Nigel Farage was yesterday condemned by a former Nato boss for 'cuddling up to the Kremlin'.

George Robertson hit back at the Reform UK leader after he claimed that the ex-Nato chief backed his comments that the West was to blame for provoking Russia's invasion of Ukraine.

Mr Farage claimed during a rally in Maidstone, Kent, that the Labour peer was one of several high-profile people who agreed with him. But Lord Robertson, who headed Nato from 1999 to 2003, accused Mr Farage of talking 'total nonsense'.

It came as an exclusive poll shared with the Daily Mail found that Mr Farage has placed his party on the wrong side of the debate among voters who backed the Tories in 2019.

The More In Common survey found that fewer than one in five (19 per cent) trusted Reform more than the Conservatives on the issue of the war in Ukraine.

Meanwhile, more than half (53 per cent) trusted the Conservatives more. An earlier poll found that the public think it's important that Ukraine wins the war by a margin of 74 per cent to 9 per cent.

Mr Farage again doubled down on his claim that the West was to blame for provoking the Russian invasion, telling a crowd of hundreds that 'we gave him (Vladimir Putin)... a reason for doing so'.

He claimed that Lord Robertson 'said a few months ago that the European Union's accession agreement to Ukraine was a mistake that was used by Putin'. But speaking to LBC, the Labour peer said this was 'simply dishonest'.

Asked if he believed the West provoked Russia into invading Ukraine by allowing more eastern European countries to join the EU and Nato, he said: 'That is total nonsense, and sort of typical of the far Right, of which Farage is part, cuddling up to the Kremlin with their propaganda.

'The EU and Nato enlarged because individual countries wanted to join. Each one of them took a decision…

'Now of course, having a democratic country next door to Russia, is not going to be happy for Vladimir Putin, given the dictatorial style that he's got. But that isn't any reason why he should invade and try to destroy that neighbouring country.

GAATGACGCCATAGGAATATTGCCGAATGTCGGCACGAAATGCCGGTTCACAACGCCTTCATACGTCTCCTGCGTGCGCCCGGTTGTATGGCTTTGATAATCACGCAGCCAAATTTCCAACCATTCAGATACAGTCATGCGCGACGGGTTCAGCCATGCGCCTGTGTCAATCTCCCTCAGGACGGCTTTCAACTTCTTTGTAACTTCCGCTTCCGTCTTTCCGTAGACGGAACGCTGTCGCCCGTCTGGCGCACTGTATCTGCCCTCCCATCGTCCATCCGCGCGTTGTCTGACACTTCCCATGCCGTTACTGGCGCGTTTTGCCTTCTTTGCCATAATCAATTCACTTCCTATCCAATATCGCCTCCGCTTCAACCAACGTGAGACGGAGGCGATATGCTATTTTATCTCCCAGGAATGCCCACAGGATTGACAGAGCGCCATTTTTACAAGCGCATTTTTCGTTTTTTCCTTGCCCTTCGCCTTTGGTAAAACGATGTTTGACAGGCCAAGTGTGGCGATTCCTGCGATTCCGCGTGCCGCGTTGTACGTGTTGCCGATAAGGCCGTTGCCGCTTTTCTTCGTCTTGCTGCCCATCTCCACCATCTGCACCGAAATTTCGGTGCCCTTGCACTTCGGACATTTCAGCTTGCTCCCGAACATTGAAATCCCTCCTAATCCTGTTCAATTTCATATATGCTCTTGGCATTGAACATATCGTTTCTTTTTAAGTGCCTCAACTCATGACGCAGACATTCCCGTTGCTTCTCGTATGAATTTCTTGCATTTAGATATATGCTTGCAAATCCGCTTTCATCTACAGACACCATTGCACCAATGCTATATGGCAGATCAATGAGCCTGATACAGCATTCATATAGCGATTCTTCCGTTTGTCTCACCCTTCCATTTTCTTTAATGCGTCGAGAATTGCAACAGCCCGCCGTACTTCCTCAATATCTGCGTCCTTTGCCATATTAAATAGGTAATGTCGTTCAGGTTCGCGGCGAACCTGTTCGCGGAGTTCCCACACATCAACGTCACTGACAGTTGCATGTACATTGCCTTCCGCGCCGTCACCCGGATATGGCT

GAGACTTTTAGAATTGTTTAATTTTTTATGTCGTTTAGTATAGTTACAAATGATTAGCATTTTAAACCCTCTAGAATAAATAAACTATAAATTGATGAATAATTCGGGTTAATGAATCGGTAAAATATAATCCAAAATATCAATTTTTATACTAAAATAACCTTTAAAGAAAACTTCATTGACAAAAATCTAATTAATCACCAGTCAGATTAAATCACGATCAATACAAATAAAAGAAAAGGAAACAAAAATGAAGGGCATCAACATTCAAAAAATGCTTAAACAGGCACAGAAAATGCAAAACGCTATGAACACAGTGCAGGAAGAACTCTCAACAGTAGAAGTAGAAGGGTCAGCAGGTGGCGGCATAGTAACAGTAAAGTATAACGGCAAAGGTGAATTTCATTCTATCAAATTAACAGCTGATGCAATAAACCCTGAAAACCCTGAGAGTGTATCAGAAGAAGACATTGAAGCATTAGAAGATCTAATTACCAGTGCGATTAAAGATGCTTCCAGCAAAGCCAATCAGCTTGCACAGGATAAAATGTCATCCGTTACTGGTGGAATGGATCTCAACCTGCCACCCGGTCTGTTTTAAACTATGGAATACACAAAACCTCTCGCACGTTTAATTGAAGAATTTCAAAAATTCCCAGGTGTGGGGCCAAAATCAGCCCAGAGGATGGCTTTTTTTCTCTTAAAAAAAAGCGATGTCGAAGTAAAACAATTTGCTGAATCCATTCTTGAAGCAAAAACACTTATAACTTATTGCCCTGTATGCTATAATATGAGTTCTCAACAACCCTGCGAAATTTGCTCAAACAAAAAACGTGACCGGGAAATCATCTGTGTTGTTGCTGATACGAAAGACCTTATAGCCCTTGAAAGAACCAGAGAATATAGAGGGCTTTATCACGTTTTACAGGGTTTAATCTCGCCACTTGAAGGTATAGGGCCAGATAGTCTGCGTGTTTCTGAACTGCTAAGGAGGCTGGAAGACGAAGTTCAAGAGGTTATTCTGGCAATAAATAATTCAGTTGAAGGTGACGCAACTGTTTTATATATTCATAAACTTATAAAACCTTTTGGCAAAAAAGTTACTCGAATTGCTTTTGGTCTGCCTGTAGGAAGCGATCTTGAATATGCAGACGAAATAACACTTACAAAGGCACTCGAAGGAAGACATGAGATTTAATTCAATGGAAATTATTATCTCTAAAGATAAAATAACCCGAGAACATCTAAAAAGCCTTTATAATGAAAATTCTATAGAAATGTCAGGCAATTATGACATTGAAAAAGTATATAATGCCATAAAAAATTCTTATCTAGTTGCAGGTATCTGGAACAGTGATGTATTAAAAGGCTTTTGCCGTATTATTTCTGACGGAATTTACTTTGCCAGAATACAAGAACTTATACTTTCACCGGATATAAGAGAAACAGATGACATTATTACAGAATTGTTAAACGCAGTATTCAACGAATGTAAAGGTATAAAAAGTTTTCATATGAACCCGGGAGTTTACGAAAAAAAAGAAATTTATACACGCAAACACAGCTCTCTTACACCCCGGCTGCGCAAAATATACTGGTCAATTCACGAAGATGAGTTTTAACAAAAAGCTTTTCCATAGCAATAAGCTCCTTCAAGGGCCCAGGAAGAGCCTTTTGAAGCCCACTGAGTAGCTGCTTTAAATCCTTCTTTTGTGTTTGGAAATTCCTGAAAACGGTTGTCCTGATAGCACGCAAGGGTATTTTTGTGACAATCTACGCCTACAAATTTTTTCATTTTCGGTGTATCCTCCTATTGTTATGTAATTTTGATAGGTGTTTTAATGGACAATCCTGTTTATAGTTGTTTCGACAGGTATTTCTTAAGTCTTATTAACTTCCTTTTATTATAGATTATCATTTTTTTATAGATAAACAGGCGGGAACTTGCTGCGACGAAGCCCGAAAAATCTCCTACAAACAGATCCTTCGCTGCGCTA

'After all, Bosnia, Albania, North Macedonia, are all applying for membership of the European Union. They want to be in the European Union.

'Does that mean to say that we're provoking Russia into invading them as well? The logic is completely nonsensical.'

He was quizzed about an interview he gave to The New Statesman magazine last month in which he said 'the whole Ukraine crisis started off with the offer of an EU accession agreement [to later become a full member] to Ukraine in 2014'.

Mr Farage appeared to be citing the interview as proof that Lord Robertson agreed with his position.

But the peer denied this, saying: 'The government of Ukraine at that time wanted an association agreement, but were told by the Kremlin that they had to reject it. So it was a decision at that point by Ukraine… it wasn't the European Union foisting itself on Ukraine.

'It was responding to the desire by the Ukrainians to be inside the European Union. So to claim that I'm supporting Nigel Farage at this point is simply dishonest.'

He went on to say that Mr Farage's call for Ukraine to start peace talks with the Kremlin was 'going down the road of appeasement – so I certainly don't agree with that'.

This is because negotiations would likely lead to a partitioning, with Russia potentially holding on to the territory it has gained in eastern Ukraine, including the Crimean peninsula. Lord Robertson added: 'He's simply parroting the Kremlin line, which is that somehow, you know, he (Putin) was being encroached on by an ever-expanding Nato and European Union, when in fact it's countries themselves who make the decision and there's no provocation intended.

'You know, one of my successors at Nato crisply summed it up – if Russia stops fighting, there will be peace. If Ukraine stops fighting, there will be no Ukraine. That sums it up and I think Nigel Farage should listen to that.'

It comes after former Prime Minister Boris Johnson waded into the row by accusing Mr Farage of being 'morally repugnant' for 'parroting Putin's lies' about Ukraine.

And yesterday Rishi Sunak said of Mr Farage's comments that 'appeasement is dangerous to Britain's security' and that his words will 'only embolden Putin'.

The More In Common poll also found that, while Reform is more trusted on immigration and small boat Channel crossings, the Tories are more trusted on most other issues by 2019 Conservative voters, including the NHS and cost of living.

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2024-06-25T00:00:49Z dg43tfdfdgfd